In the constitution of 1949 Germany ensured that chancellors could not endow themselves with additional powers, eliminating the chance of a repeat of Hitler's 1933 episode.
What were these steps?
I can offer some points of the constitution that I remebember beeing implemented esp. as a safeguard:
Additionally, some of the individual states have articles in their respective constitutions that call for the state to appropriate key industries (coal, steel) - this, because everyone including conservatives thought back then that de-monopolization would be an important part of preventing a new rise of something like tha Nazi-party.
While not a safeguard against a new dictatorship, it is often stated that article 16 was written in response to Nazi-fascism - the right to political asylum, as a lot of people had cause to flee from germany. This practically abolished in the early 90ties.
Also, it is hard but possible to illegalize a political party, in such a case it must be proven that said party is aggresivly fighting against the constitution.
Note on the other hand, that in Germany it is unconstitutional to deliver a German citizen to the law enforcement of another country. This protects Nazi War-criminals from prosecution to this day.
There are several safeguards against the Chancellor - or any other part of the government - acquiring too great powers.
mart already mentioned Article 1, ang Gangnus mentioned the direct applicability, namely, Article 3. The core meaning of the first articles is:
In the following articles, many rights are spelled out which make it very difficult to install a dictatorship (personal freedom, no discrimination because of race, gender, beliefs etc., freedom of speech, right of assembly, privacy of personal communication, freedom of movement, no forced labor, protection of one's home and property, citizenship can't be revoked).
These basic rights are protected by the Ewigkeitsklausel ("Eternity clause"), which means they cannot be altered or suspended. A good overview on that can be found on Wikipedia: Eternity clause (Germany)
Other parts of the constitution spell out the power-sharing between the central government (Bund) and the federal states (Länder). The states can block many federal laws.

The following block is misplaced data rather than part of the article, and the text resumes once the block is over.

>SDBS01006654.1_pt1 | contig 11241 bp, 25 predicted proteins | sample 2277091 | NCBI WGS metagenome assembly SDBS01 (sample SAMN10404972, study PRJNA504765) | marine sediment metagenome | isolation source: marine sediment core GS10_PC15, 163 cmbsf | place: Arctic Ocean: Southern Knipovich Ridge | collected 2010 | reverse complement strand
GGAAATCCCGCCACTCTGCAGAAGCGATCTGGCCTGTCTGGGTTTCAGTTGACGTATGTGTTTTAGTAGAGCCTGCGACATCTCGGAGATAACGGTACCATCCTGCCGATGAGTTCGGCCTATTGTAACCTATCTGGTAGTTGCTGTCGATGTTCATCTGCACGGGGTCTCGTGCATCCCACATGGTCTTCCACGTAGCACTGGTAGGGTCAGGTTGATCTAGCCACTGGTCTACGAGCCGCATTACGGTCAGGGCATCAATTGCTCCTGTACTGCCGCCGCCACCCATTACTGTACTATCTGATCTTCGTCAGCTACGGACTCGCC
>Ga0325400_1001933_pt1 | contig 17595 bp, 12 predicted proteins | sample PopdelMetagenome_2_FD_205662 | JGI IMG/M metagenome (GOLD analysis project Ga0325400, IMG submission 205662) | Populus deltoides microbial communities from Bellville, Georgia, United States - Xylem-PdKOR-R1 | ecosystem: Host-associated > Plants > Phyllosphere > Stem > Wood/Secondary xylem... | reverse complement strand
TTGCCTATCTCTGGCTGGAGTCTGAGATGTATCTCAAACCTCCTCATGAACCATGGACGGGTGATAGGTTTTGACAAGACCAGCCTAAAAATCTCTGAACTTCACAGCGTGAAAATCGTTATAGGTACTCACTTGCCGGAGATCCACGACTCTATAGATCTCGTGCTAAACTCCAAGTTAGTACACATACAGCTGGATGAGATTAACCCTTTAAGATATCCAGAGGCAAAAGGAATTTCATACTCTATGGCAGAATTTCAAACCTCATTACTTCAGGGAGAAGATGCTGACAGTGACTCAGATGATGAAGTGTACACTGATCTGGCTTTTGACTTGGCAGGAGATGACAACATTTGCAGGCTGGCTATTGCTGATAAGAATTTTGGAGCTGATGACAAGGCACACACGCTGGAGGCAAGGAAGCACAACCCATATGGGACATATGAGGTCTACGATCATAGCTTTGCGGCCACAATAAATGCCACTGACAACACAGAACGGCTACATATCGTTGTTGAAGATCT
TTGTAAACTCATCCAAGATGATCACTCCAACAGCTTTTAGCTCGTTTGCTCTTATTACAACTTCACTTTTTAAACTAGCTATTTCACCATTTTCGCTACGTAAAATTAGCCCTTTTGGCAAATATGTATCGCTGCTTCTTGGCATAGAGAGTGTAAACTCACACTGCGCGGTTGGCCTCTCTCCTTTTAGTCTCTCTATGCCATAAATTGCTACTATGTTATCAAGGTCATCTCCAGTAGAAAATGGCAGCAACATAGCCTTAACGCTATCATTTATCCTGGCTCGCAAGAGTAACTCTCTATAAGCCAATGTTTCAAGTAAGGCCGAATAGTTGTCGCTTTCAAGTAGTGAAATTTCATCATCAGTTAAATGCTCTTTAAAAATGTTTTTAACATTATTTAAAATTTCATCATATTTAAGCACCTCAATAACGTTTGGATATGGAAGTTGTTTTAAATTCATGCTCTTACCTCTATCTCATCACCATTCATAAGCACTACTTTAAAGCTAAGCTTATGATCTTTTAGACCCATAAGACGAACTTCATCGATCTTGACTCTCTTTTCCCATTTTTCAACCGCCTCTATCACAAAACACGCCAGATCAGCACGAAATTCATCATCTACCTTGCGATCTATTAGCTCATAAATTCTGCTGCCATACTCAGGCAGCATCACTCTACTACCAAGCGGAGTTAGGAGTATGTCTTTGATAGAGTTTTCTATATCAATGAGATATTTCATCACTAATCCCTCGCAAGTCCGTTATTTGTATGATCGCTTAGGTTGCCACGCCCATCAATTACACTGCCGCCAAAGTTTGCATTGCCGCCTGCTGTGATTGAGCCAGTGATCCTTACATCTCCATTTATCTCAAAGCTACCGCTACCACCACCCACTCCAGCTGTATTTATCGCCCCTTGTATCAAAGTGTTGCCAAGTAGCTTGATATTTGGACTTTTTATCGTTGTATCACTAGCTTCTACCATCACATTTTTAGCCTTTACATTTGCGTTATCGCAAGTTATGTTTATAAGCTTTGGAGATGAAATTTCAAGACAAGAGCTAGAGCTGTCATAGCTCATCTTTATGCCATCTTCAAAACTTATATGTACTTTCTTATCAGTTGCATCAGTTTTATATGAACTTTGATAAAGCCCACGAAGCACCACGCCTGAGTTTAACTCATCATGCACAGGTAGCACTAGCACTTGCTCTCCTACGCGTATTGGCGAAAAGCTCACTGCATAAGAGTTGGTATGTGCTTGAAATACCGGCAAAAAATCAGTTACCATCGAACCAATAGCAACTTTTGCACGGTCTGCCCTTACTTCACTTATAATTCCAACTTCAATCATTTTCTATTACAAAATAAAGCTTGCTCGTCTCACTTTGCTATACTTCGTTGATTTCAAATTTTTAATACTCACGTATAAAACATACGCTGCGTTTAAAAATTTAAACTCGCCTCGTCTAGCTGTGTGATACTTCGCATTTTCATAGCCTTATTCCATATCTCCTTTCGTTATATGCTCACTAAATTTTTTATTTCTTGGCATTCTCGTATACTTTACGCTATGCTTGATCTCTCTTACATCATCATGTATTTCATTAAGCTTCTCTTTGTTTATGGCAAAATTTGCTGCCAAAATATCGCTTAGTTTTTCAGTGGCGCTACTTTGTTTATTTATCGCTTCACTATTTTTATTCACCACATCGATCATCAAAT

So, the Grundgesetz (the constitution) seems pretty solid and safe in this regard.
However, the Grundgesetz ("Basic law") was originally only meant as a temporary solution. Thus, it includes this:
This article would allow to adpot a new constitution without any of the safeguards if the German people could be brain-washed enough to "freely" adopt it.
The German Grundgesetz can be read in English here.
I think the main piece of news was the direct applicability of the constitution. Especially human rights.
But really, we can't say how constitution or some laws could not endure, but even merely influence the possibility of dictatorship in Germany in 1945-1989. Because only in 1989 did Germany become a sovereign state. Before that it was under strict control.
The only true defence or safeguard against any sort of authoritarianism is the vigilance of the citizenry: the refusal of the citizenry to either advocate, or submit to, arbitrary measures.
Great Britain has no constitution, and the U.S.S.R. had a wonderful constitution - the non-existence of one and the existence of the other had absolutely no effect on the actual wielding of power, and the use or abuse of power by the state..
A people always gets the government it deserves - sooner rather than later.
As such, a constitution either written or unwritten has no inherent enforceability beyond the willingness of the citizenry to risk life, limb, and freedom to enforce it.